Synopsis 1Sam 2:36-3:10 8/14/2018
Eli was the high priest over Israel. During his tenure, God did not reveal much to the people. Samuel, who was only a boy, served before the Lord under Eli’s direction. Eli was old and had become blind.
Once, late at night, while both Eli and Samuel slept, God called to Samuel. But Samuel had never before heard the Lord speak. For this reason, he mistook the voice for Eli’s voice. So, he rose and reported to Eli, who dismissed him. Samuel made this mistake twice more. Then, Eli realized that God was calling Samuel. So, Eli instructed Samuel how to respond to God’s voice.
Samuel Hears God in the Darkness
In the deep, dark of night at the Tent of Meeting, everyone was asleep. And the lamp of God was about to burn out. And everything was quiet. It wasn’t really peaceful, just no one speaking.
The blind priest heard nothing. But the boy Samuel heard his name being called. Oddly enough, the blind priest knew what to do – even if he, himself, was unable to do it.
And so, Samuel learned to hear the voice of God. He learned to hear Him speaking. And he would never forget. He would never forget the voice. And, he would never forget how he heard it.
Listening to God in the Darkness
It is in the darkness and stillness that we become candidates to hear God. Yes, God’s is a still small voice. But mostly the problem is a really dense ear.
“Know this, my dear brothers: everyone should be quick to hear,* slow to speak, slow to wrath” James 1:19
Synopsis 1Sam 2:28-35 8/13/2018
A man of God approached Eli with a prophecy from God concerning his family’s ministry. He recounted the history of God’s generosity to Eli’s family. Through this man, God reminded Eli of the special benefits that had been conferred to the house of Aaron.
But, Eli and his sons broke the relationship because of their greed. As a result, his family would be cursed. So, God cursed them with short lives. And, He decreased the size of the family. His present family would die by the sword. And, as a sign of this breach, and the specific truth of the prophecy, Eli’s two sons were prophesied to die on the same day.
I Will Honor Those Who Honor Me
God said, “I will honor those who honor me.” Now, the sons of Eli were priests. And, if they were right in their attitude toward God, they would have feared Him. At the very least, they would have feared his power. And even that fear would have communicated a modicum of honor.
But they didn’t.
On the one hand, honor doesn’t mean to fear. But on the other hand, to not fear God is one way to dishonor Him. So, to act with such blatant evil intent in the overt presence of God was tantamount to denying either God’s moral integrity, His omnipotence or His existence.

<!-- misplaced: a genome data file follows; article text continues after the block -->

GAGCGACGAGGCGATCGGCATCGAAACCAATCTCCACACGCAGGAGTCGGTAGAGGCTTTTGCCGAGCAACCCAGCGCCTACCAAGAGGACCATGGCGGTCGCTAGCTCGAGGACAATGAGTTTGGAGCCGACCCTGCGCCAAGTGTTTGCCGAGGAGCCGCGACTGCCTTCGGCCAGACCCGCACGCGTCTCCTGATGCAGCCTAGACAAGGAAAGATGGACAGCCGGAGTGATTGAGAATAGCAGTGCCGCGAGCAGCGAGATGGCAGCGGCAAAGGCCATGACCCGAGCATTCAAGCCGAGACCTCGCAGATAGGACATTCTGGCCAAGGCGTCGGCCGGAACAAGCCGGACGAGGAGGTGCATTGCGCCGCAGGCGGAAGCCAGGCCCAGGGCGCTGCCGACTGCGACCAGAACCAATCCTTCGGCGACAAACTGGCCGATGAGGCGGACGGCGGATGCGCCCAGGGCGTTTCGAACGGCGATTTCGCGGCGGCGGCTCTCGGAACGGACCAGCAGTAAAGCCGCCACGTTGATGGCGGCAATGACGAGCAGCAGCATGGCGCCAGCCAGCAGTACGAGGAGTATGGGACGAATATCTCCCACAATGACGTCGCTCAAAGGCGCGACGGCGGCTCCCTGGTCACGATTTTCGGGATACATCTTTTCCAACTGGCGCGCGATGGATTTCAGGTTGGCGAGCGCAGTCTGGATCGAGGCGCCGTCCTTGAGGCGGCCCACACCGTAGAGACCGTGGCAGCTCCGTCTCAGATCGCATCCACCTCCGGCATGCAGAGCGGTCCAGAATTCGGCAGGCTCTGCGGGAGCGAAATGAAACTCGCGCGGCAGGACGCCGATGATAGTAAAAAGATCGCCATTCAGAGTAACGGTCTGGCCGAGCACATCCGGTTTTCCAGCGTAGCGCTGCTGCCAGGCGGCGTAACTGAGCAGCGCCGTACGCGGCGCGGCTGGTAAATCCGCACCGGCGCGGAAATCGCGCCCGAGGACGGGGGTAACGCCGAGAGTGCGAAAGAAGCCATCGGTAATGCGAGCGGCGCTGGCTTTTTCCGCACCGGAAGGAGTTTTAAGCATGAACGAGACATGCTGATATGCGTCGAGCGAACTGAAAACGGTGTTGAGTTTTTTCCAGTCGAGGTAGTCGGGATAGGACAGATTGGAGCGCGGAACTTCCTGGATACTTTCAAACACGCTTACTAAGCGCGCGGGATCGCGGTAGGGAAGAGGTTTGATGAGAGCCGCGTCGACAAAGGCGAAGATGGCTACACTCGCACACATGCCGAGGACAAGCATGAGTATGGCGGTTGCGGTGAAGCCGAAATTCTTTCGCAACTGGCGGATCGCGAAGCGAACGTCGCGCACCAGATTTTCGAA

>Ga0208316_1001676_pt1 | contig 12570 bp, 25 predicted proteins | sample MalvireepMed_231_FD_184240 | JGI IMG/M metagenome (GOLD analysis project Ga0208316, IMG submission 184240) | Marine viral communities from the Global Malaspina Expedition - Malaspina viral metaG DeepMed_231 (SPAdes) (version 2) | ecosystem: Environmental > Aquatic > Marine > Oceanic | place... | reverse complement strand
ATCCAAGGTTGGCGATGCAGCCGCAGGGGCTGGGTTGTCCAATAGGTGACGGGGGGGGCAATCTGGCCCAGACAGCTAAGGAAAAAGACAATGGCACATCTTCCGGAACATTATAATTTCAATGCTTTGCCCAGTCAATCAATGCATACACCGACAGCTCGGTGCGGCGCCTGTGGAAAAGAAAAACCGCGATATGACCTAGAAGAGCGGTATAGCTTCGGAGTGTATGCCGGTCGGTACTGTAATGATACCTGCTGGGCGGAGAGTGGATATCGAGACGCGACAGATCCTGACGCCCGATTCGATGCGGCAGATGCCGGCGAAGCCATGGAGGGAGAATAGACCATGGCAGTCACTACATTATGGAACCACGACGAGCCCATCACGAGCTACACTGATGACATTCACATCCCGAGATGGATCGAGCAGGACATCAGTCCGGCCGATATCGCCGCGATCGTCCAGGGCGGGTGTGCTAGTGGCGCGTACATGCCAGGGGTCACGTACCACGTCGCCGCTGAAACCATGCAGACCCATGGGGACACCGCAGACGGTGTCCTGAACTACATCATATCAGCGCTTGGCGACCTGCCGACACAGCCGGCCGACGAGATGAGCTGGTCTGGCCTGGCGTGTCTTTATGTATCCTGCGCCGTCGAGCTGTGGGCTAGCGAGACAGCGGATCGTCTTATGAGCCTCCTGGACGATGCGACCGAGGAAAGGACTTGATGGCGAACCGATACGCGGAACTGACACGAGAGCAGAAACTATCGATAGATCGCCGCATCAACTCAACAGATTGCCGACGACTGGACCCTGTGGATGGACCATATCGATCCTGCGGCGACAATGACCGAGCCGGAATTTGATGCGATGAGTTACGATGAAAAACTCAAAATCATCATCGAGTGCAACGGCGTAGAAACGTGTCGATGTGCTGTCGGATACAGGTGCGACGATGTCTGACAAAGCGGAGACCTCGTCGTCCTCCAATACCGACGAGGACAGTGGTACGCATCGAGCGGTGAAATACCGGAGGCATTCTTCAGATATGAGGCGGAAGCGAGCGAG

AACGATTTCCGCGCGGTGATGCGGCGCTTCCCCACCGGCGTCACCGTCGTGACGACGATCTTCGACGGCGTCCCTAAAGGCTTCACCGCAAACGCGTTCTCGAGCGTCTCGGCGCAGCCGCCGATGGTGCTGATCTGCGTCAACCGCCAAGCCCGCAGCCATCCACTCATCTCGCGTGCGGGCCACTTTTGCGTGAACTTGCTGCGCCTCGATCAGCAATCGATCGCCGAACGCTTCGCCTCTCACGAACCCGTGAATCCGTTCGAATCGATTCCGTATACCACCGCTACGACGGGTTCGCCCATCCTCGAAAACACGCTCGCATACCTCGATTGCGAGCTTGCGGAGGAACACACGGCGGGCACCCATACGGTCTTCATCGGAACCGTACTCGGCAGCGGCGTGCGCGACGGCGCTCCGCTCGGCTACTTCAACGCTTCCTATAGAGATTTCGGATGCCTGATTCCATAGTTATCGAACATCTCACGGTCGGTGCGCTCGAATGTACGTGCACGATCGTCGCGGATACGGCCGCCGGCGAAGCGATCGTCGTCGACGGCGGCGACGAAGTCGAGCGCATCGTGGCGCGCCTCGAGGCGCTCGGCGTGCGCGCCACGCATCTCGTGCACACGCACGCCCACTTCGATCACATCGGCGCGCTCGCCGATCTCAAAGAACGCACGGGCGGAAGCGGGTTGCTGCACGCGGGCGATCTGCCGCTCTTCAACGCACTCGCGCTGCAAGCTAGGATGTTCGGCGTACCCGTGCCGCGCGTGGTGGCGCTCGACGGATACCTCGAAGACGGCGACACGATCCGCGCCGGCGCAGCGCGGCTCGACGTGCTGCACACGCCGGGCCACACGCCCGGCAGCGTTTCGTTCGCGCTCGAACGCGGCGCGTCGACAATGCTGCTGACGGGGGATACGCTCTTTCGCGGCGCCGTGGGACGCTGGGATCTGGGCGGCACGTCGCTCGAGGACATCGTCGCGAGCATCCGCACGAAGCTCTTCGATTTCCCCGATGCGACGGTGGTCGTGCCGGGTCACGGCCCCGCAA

Honoring the God Who Created the Other
Honor has a certain connotation. Usually, it’s about celebrating some virtue. So, we honor a great general for his accomplishments. And, we honor a politician for her leadership.
So, honor results from a person’s accomplishments. But the disposition to honor another person can also be motivated by an appreciation simply of who they are. As in, their essence. And so it is said, a person is honorable simply because God has made them. Their being, their essence is enough.
Not everyone will be honored for the actions. And, not every human action deserves to honored. But essence; my essence, your essence, is the creative work of our Father. This part of being a human is always worthy of honor.
Rich and poor have a common bond: the LORD is the maker of them all” Prov 22:2
Synopsis 1Sam 2:19-27 8/13/2018
Hannah and Elkanah continued to travel to the annual feast. Each year, Hannah brought a new garment for Samuel. As they left the feast each year, Eli always made a point of blessing both Hannah and Elkanah for their willingness to dedicate Samuel to the Lord’s work.
Meanwhile, Eli rebuked his sons because of the scandal they had brought to the priesthood. But Eli’s sons disregarded his concerns. Yet, Samuel continued to grow in the esteem of both God and men.
What To Do With The Evil of Ancient Priests?
Eli’s sons brought scandal because of their greed and debauchery. Only Eli was himself a glutton. And so, his sons disregarded his rebukes.
But still, this is God’s Holy Tabernacle. The first sons of Aaron were consumed by God’s holy fire because they brought a “strange fire” before the Lord. They did not carry out the letter of the law concerning ritual sacrifice and were killed for it.
How do I square the quietness of God? These priests acted out of utter, selfish, indifference towards God. Why weren’t they likewise consumed by fire?
What To Do With The Evil of Any Priest
It is said that “familiarity breeds contempt.” The reality of most any profession is that even complex processes can become routine. And, as a matter of routine, they can begin to lose meaning.
It’s creates a silent danger. Who hasn’t had the experience of failing to pay attention while driving? Or, who hasn’t carelessly operated a machine?
But as Christ followers, we operate in the presence of God. At mass. In the Sacrament of the Moment. And even this can become routine. And therein lies the danger. Without care, we come to the place where the presence of God is functionally meaningless.
Because, behind the subtle, nihilist sense of any experience of meaninglessness is the question of whether anything really matters. And when nothing really matters, then there is no cause for restraint.
If you want to save priests from committing the horrendous abuses of our age, then find and revere the presence of God in the Eucharist. Find and revere God in the everyday moments of your life.
Anyone can be weak for a moment, but not everyone will be weak forever. This is one power of the Authentic Community of God
You hate discipline; you cast my words behind you!… When you do these things should I be silent? Do you think that I am like you? I accuse you, I lay out the matter before your eyes.” Psalm 50:21
Synopsis 1Sam 2:9-18 8/12/2018
Hannah left her son with Eli the High Priest at Shiloh. There, Samuel learned to serve before the Lord from Eli. He wore a linen ephod.
Meanwhile, Eli’s son were running the tabernacle sacrificial system. But they had become corrupted. Over time, they had started the practice of demanding overlarge portions for the attending priest. Often, the priests would not even allow for the fatty portions of the sacrifice to be offered on the fire before demanding the priest’s portion.
Adoption Into the Priestly Line